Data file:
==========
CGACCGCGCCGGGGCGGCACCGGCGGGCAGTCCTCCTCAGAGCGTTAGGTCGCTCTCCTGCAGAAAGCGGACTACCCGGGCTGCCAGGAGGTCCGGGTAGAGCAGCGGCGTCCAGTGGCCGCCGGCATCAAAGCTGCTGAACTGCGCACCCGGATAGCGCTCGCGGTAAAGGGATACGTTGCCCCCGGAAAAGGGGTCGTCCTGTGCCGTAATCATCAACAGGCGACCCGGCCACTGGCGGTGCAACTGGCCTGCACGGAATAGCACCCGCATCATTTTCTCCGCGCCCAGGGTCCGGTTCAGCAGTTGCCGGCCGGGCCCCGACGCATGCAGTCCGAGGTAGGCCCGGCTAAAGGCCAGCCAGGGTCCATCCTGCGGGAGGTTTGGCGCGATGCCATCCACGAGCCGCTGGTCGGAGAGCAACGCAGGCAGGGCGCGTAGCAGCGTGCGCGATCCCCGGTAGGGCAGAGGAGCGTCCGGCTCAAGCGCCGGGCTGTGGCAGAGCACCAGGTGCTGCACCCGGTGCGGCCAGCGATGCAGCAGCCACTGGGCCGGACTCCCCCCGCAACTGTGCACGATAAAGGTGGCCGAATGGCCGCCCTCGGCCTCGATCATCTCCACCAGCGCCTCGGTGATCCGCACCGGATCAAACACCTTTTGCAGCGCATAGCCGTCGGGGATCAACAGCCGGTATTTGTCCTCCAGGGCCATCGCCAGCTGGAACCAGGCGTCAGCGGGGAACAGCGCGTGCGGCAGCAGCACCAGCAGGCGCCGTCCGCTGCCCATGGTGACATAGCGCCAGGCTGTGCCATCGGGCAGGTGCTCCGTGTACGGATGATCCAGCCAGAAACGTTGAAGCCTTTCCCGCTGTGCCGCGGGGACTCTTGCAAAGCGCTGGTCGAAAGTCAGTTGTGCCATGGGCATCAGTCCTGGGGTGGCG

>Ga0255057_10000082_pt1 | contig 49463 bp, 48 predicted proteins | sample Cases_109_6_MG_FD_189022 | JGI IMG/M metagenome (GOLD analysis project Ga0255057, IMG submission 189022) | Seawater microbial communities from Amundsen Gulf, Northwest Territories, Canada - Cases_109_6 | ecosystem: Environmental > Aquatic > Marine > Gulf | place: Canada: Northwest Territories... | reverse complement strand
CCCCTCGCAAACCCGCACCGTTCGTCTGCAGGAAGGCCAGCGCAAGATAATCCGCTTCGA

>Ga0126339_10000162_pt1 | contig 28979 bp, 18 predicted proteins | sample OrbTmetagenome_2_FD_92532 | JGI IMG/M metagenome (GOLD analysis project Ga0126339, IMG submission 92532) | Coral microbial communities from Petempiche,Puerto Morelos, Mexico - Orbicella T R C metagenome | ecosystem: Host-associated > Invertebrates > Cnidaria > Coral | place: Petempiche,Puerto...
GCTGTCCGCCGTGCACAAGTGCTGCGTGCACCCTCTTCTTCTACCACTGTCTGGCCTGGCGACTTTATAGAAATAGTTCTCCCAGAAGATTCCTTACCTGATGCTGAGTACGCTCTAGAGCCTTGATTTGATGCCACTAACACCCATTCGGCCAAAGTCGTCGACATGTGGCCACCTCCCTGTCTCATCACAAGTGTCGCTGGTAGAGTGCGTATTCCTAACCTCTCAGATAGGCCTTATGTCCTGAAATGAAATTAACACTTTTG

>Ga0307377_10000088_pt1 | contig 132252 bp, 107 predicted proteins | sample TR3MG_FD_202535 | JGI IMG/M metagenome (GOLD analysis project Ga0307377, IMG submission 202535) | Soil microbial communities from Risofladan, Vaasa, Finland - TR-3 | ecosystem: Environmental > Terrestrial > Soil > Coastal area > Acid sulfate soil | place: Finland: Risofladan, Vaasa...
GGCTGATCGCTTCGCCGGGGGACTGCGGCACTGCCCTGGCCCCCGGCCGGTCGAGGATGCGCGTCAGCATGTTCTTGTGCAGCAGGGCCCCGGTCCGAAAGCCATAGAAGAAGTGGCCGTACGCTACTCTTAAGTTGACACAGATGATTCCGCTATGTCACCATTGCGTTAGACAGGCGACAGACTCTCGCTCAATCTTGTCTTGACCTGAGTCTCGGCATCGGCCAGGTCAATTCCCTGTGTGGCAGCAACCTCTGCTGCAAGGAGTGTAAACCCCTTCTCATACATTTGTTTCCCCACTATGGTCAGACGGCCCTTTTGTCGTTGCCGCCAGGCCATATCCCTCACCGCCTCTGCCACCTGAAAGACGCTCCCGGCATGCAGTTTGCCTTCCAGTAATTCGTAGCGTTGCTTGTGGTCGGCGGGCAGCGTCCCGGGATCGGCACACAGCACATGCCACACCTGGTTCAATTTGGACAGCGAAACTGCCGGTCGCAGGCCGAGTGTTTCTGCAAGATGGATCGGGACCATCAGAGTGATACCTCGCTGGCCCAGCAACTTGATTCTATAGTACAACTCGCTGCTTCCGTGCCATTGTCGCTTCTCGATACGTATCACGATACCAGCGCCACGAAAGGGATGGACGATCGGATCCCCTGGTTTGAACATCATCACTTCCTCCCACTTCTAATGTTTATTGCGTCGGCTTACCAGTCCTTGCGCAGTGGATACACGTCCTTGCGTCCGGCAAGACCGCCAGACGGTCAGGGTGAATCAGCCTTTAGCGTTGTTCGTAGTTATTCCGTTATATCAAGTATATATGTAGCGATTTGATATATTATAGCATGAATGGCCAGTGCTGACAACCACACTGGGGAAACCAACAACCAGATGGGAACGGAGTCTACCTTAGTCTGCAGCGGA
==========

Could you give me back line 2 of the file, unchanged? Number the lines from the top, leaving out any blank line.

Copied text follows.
>Ga0255057_10000082_pt1 | contig 49463 bp, 48 predicted proteins | sample Cases_109_6_MG_FD_189022 | JGI IMG/M metagenome (GOLD analysis project Ga0255057, IMG submission 189022) | Seawater microbial communities from Amundsen Gulf, Northwest Territories, Canada - Cases_109_6 | ecosystem: Environmental > Aquatic > Marine > Gulf | place: Canada: Northwest Territories... | reverse complement strand